The evolution of optimism

There is a lot of information out there about the benefits of optimism in numerous areas of life. The research shows that optimists aren’t necessarily blind to the world, seeing it with rose-tinted glasses, which is a common criticism of books and programs aimed at developing optimism in people. In fact, optimism seems to be in many cases a highly desirable decision making or belief strategy. And being optimistic implies a positive anticipation of a desired outcome; sometimes when all the evidence points to a different one occurring.

Rather than writing the “10 steps to optimism”, I want to look into this a little more deeply. Why have we evolved the ability to think this way? Surely the best way to guide behaviour would be to hold beliefs that are as accurate as possible, and making decisions based on them. I would have assumed that these would be the most accurate decisions you could make. So you might argue that natural selection would tend towards accurate thinking, but this doesn’t match up with the evidence base on optimism or other cognitive biases (or simply the experience of being human).

To explain the ultimate origin of optimism, it is necessary to figure out whether having a system in the brain that allows for overly favourable perception or cognition can be beneficial to survival or reproduction, and also to see how the system would relates to other ideas in evolutionary theory.

To give a specific example, consider the tendency of men to overestimate the sexual interest of women (1). This is of course an adaptive strategy, because male reproduction is limited only by the number of partners they can meet, and since it costs little or nothing to ‘try it on’, being optimistic and assuming the best means fewer missed opportunities. Natural selection would therefore favour men who are optimistic about women’s interest in them, as opposed to those with accurate perceptions.

This balance of costs and benefits is how optimism is said to have evolved. In a situation where a caveman or cavewoman has to make a decision, but they are uncertain about the outcome, sometimes they are going to get it wrong. But, is it more costly to make false positive errors, or false negative errors? This problem is called error management theory (1), and it ties in nicely with the idea of positive illusions, which we’ve discussed before in the context of relationships.

Taylor and Brown (2) propose that positive illusions help motivate people to pursue goals with a low objective level of success, such as the terminally ill individual whose positive illusion about the disease leads her to positive health behaviours.

In such a situation (and in others), optimism and pessimism can lead to different negative outcomes – optimism might lead to wasting time and energy in pursuits that are not beneficial, and pessimism might lead to passivity and missing out on potential opportunities.

Reasoning forward we can see a route through which optimism can evolve in a world where the outcomes of decisions are often uncertain – if the cost of trying and failing is low (compared to the benefit of succeeding), then optimism is the best strategy – better, even, than a decision that is made on accurate information (3).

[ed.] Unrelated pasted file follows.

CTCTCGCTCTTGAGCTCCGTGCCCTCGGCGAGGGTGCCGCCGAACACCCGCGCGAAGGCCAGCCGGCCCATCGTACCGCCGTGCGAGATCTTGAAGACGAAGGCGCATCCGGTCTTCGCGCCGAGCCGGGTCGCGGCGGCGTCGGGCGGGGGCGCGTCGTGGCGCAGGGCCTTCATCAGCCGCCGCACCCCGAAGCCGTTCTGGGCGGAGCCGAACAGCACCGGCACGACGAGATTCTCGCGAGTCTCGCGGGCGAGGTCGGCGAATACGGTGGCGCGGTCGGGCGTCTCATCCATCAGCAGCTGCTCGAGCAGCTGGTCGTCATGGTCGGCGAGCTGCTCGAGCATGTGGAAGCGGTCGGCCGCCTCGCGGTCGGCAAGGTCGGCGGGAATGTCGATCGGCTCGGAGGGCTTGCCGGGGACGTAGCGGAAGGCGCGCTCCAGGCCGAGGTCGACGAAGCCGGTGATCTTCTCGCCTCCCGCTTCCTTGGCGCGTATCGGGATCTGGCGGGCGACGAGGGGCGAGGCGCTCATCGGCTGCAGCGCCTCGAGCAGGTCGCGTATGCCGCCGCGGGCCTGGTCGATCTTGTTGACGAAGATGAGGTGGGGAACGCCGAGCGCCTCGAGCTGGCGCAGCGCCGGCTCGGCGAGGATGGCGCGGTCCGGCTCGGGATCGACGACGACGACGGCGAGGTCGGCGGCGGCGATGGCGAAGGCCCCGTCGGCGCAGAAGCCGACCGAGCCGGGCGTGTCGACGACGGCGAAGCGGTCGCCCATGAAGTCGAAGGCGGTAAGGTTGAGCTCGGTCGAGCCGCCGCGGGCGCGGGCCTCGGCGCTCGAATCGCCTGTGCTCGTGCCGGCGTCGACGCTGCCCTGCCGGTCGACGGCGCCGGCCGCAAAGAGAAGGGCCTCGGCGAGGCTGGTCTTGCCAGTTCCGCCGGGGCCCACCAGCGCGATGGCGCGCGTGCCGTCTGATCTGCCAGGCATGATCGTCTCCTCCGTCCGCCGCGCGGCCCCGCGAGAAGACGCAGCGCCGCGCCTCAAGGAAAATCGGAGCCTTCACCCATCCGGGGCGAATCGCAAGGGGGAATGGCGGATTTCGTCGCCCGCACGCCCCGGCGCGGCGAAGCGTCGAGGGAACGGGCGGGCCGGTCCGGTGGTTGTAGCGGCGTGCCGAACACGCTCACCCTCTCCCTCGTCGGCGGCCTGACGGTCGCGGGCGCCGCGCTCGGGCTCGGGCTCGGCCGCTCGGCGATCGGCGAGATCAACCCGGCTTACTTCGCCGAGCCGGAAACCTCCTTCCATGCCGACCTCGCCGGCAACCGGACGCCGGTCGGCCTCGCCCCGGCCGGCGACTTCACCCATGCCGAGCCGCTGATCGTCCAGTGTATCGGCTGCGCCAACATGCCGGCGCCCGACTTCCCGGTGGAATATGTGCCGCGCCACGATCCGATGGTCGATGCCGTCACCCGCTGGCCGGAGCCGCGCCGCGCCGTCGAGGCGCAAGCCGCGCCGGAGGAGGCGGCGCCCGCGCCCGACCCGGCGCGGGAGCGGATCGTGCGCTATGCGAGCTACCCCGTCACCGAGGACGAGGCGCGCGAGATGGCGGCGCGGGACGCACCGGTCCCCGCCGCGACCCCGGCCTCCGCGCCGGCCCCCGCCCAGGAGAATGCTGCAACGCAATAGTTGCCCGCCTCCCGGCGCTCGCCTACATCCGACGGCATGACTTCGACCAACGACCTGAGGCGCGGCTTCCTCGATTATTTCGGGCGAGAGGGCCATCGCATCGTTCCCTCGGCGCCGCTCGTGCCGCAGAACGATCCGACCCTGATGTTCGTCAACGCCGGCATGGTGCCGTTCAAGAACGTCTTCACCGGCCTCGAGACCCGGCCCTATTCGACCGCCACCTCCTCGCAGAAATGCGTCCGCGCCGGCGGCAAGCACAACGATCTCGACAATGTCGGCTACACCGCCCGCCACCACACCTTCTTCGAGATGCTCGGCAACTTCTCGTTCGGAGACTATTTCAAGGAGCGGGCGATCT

Coming back to increasing chances of survival and reproduction, we find that positive illusions tend to be aimed toward the self, and particularly about characteristics that other people find desirable – when asked about others, the illusions disappear (4) – with the exception of our positive illusions towards our romantic partners; but we’ve seen that these are ultimately self-serving as they help sustain the relationship.

Likewise, pessimism is thought to have evolved by the same pressure of natural selection, but this time acting on a different area of the brain. This allows for variation in the things we can be optimistic and pessimistic about, depending on the particular situation (see reference 3 for more info on this).

Recommended Reading

References:

(1)Haselton, M. G. & Buss, D. M. (2000). Error management theory: A new perspective on biases in cross-sex mind reading. Journal of Personality and Social Psychology, 78, 81-91.

(2) Taylor, S. E., & Brown, J. D. (1988). Illusion and well-being: A social psychological perspective on mental health. Psychological Bulletin, 103, 193-201.

(3) Haselton, M., & Nettle, D. (2005). The paranoid optimist: An integrative evolutionary model of cognitive biases. Personality and Social Psychology Review, 10(1), 47-66

(4) Campbell, J. D. (1986). Similarity and uniqueness: The effects of attribute type, relevance and individual differences in self-esteem and depression. Journal of Personality and Social Psychology, 50, 281-294.

15 Comments

  • Diggy says:

    Heya,
    Just found your blog for the first time, I like it 🙂

    I think that optimism is very imporatant in life. Optimistic people always seem to have more friends, more success and more opportunities. Maybe it has to do with tha law of attraction. I.e. because you are optimistic you will attract others who are optimistic and you will be more open for good opportunities.

    Keep up the cool articles!
    Cheers
    Diggy
    .-= Diggy´s last blog ..The 4 Stages of Mastery =-.

    • Warren Davies says:

      Hi Diggy, thanks for the comment and compliment!